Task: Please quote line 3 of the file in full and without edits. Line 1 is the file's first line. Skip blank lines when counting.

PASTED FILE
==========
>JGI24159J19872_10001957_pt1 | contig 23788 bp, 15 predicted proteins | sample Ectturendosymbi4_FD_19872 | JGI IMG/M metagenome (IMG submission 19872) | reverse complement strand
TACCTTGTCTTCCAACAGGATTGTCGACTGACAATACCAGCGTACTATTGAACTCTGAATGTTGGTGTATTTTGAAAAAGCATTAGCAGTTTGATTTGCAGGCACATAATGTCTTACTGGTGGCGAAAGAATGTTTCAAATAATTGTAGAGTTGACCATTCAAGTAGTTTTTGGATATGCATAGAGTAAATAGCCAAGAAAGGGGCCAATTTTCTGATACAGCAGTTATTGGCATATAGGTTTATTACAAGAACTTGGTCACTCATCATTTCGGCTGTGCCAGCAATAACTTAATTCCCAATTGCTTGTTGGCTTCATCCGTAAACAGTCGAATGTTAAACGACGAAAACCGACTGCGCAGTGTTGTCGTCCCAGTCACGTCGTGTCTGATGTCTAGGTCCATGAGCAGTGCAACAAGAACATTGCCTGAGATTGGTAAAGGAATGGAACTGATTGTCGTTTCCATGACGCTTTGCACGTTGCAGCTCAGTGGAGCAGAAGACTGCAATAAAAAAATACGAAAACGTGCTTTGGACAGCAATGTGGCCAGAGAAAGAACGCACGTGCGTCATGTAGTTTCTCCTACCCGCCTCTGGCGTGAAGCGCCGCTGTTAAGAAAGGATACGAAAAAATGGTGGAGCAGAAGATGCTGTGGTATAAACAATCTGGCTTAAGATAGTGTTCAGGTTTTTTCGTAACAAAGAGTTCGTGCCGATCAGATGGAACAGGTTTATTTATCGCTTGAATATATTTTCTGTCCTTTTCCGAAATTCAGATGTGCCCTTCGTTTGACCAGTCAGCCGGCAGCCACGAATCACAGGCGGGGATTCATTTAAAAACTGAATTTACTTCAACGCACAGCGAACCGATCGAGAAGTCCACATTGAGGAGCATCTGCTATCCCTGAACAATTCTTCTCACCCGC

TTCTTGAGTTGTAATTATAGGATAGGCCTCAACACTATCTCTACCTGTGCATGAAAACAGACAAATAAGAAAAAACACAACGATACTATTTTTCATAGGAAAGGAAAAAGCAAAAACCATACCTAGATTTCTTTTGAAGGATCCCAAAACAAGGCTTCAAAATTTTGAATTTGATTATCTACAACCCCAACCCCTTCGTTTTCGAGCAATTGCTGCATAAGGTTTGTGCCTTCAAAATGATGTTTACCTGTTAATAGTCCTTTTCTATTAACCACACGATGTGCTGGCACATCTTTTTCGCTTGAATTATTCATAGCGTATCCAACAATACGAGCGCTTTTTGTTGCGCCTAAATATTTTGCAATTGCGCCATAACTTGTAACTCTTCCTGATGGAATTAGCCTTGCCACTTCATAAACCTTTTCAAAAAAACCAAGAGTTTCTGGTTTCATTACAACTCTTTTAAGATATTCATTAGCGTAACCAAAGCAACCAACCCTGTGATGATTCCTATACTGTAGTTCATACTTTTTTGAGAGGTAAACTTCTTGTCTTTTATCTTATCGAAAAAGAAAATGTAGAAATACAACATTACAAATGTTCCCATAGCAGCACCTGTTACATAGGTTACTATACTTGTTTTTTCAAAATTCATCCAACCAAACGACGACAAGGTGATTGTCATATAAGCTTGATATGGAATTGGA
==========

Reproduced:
TTCTTGAGTTGTAATTATAGGATAGGCCTCAACACTATCTCTACCTGTGCATGAAAACAGACAAATAAGAAAAAACACAACGATACTATTTTTCATAGGAAAGGAAAAAGCAAAAACCATACCTAGATTTCTTTTGAAGGATCCCAAAACAAGGCTTCAAAATTTTGAATTTGATTATCTACAACCCCAACCCCTTCGTTTTCGAGCAATTGCTGCATAAGGTTTGTGCCTTCAAAATGATGTTTACCTGTTAATAGTCCTTTTCTATTAACCACACGATGTGCTGGCACATCTTTTTCGCTTGAATTATTCATAGCGTATCCAACAATACGAGCGCTTTTTGTTGCGCCTAAATATTTTGCAATTGCGCCATAACTTGTAACTCTTCCTGATGGAATTAGCCTTGCCACTTCATAAACCTTTTCAAAAAAACCAAGAGTTTCTGGTTTCATTACAACTCTTTTAAGATATTCATTAGCGTAACCAAAGCAACCAACCCTGTGATGATTCCTATACTGTAGTTCATACTTTTTTGAGAGGTAAACTTCTTGTCTTTTATCTTATCGAAAAAGAAAATGTAGAAATACAACATTACAAATGTTCCCATAGCAGCACCTGTTACATAGGTTACTATACTTGTTTTTTCAAAATTCATCCAACCAAACGACGACAAGGTGATTGTCATATAAGCTTGATATGGAATTGGA